6 Tips for Using Hairs as Forensic DNA Evidence in Your Crime Fiction Novel

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Do you want to use hairs as forensic DNA evidence in your book? This post provides six helpful tips to make sure the hair evidence in your book is accurate and believable. Tweezers with hairs over a microcentrifuge tube.

Do you want to use hairs as forensic DNA evidence in your crime fiction book? This post provides six helpful tips to make sure the hair evidence in your book is accurate and believable.

Hairs are a common type of forensic evidence. If you want to use hairs as evidence in your crime fiction novel, you need to make sure it’s accurate.

6 Tips for Using Hairs as Forensic DNA Evidence in Your Crime Fiction Novel

1. Forensic hair comparisons are not routinely performed in crime labs today.

In a nutshell, a typical forensic hair comparison consists of comparing a hair(s) from a crime scene to known reference hairs from a potential suspect or elimination sample (i.e., someone who also lived in the house).

Approximately 50 reference hairs are collected from five areas all over the scalp (both sides, top, bottom, and front). The examiner looks for distinguishing characteristics in the hairs to see if they are consistent.

Forensic hair examinations cannot uniquely identify an individual. As a result, crime labs have moved away from these types of examinations and have focused on DNA.

2. Each lab is different in what they say about hairs.

Crime labs differ in what they say about hairs in their notes/reports. At my old lab, we described the color, length, courseness, and the presence of a root in our case notes. We also stated whether the hair was human and suitable for DNA. Other labs might say the body region or type of animal (if non-human). It all depends on each lab’s policies.

3. Not all hairs are suitable for DNA analysis.

Hair follicles go through three growth stages: telogen (resting), catagen (transition stage), and anagen (actively growing). Anagen hairs are the best type for DNA analysis. These hairs need to be forcibly pulled out of the head.

Shed hairs found in a hairbrush or scattered around a room are most likely telogen hairs.

If you use hairs in your book, it would be a good idea to have a struggle prior to the death of a person so that an actively growing hair that is suitable for DNA is pulled out.

4. Only one hair is needed for forensic DNA testing.

You don’t need a big chunk of hair to get DNA results. If multiple hairs are identified, only one is used for DNA analysis (depending on the case information). This is different than drug testing on hairs, which does require an actual lock of hair that is cut off near the base of the skull (roots aren’t required).

5. Where the hair is found matters.

In criminal investigations, an item of evidence can have different meanings depending on where it’s found. This is known as its probative value.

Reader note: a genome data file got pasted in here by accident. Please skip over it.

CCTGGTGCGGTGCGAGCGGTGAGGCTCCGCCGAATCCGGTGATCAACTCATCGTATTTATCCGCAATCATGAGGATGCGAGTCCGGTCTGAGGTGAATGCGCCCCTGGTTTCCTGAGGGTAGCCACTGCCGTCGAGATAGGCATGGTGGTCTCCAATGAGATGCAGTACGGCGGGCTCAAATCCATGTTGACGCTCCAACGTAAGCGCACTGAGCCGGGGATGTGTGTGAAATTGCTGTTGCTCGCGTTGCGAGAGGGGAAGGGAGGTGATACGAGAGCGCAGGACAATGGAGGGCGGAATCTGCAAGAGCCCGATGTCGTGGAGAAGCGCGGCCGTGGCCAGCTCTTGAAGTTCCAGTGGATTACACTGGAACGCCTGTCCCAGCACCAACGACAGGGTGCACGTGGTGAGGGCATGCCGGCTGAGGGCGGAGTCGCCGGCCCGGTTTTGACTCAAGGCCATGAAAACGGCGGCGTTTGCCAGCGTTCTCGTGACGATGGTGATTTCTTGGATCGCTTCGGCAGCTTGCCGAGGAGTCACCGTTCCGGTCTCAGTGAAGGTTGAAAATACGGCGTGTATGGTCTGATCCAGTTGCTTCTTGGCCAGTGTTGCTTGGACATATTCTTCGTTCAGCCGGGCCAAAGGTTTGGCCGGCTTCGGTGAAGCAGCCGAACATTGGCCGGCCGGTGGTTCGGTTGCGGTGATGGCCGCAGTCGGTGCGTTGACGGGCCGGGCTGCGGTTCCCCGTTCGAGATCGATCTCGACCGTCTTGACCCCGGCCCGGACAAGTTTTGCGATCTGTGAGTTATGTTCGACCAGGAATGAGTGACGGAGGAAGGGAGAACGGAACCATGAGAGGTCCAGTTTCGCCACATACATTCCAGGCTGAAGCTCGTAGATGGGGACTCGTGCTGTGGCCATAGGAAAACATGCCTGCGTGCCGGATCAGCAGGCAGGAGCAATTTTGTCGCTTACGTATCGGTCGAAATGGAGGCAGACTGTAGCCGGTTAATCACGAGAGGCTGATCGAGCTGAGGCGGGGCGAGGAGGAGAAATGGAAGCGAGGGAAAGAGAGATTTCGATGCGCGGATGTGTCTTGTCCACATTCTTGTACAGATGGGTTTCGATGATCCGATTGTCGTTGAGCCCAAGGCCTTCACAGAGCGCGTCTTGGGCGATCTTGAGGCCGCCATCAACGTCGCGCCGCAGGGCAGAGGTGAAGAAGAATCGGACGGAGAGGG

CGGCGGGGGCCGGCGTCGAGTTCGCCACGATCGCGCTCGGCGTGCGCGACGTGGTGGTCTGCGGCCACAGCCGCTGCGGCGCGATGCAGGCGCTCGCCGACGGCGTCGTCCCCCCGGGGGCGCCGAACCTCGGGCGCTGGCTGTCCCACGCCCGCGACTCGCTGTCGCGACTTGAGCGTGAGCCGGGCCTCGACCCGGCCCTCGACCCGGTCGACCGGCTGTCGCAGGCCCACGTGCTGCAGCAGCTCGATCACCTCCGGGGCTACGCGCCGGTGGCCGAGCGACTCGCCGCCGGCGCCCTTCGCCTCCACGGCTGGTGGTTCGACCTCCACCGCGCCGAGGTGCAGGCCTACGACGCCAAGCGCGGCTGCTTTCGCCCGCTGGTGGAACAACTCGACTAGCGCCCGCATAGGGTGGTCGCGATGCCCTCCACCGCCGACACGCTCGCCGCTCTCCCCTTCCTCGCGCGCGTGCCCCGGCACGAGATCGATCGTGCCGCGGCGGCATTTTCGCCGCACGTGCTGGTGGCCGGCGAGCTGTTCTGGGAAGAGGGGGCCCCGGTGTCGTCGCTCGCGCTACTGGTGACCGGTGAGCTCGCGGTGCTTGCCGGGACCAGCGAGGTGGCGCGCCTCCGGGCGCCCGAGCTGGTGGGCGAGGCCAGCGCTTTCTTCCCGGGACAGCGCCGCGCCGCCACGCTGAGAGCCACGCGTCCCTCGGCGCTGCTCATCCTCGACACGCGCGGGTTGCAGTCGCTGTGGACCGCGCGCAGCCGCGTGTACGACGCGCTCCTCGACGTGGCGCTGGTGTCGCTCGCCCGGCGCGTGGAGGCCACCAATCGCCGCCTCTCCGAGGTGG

For example, a knife (murder weapon) used in a homicide is found near the body of the deceased (a woman). It’s tested for fingerprints, and the husband’s prints (the suspect) are found on the handle. Open and shut, right? Nope! The couple lives together. His prints would be on the handle of a knife in his own kitchen. In this situation, the fingerprints on the knife lose their probative value.

The same idea applies to hairs. In your books, you should focus on the relationship of the suspect to the victim. The closer the relationship, the less probative the hairs are to the investigation.

If you’d like to use hairs in your book where the victim/suspect have a close relationship or live together, I’d place forcibly pulled hairs in the hands of the deceased and make sure it looks like there was a struggle (with defensive wounds).

6. There are other forensic analysis options.

There are two types of DNA in your cells. The type of forensic DNA analysis you’re most familiar with analyzes nuclear DNA. Nuclear DNA is found in the nucleus of a cell and is inherited from both of your parents.

Mitochondrial DNA is found in the mitochondria. It’s maternally inherited, and each cell has multiple copies. This type of DNA analysis is ideal for samples that are degraded or where nuclear DNA testing is not ideal. Your hair shafts no longer have cells with a nucleus (they’re made of a protein called keratin instead), so nuclear DNA testing is not an option. However, they do still have copies of mitochondrial DNA.

Mitochondrial DNA testing is not performed at traditional crime labs. This type of evidence has to be sent to a specialized lab for analysis. The FBI has four regional labs spread throughout the country that perform mitochondrial DNA analysis. Private labs will perform this type of testing for a fee.


Now you know the main things to keep in mind when using hairs as forensic DNA evidence in your book and some issues to avoid. Using these tips will be sure to make the hair evidence more believable!


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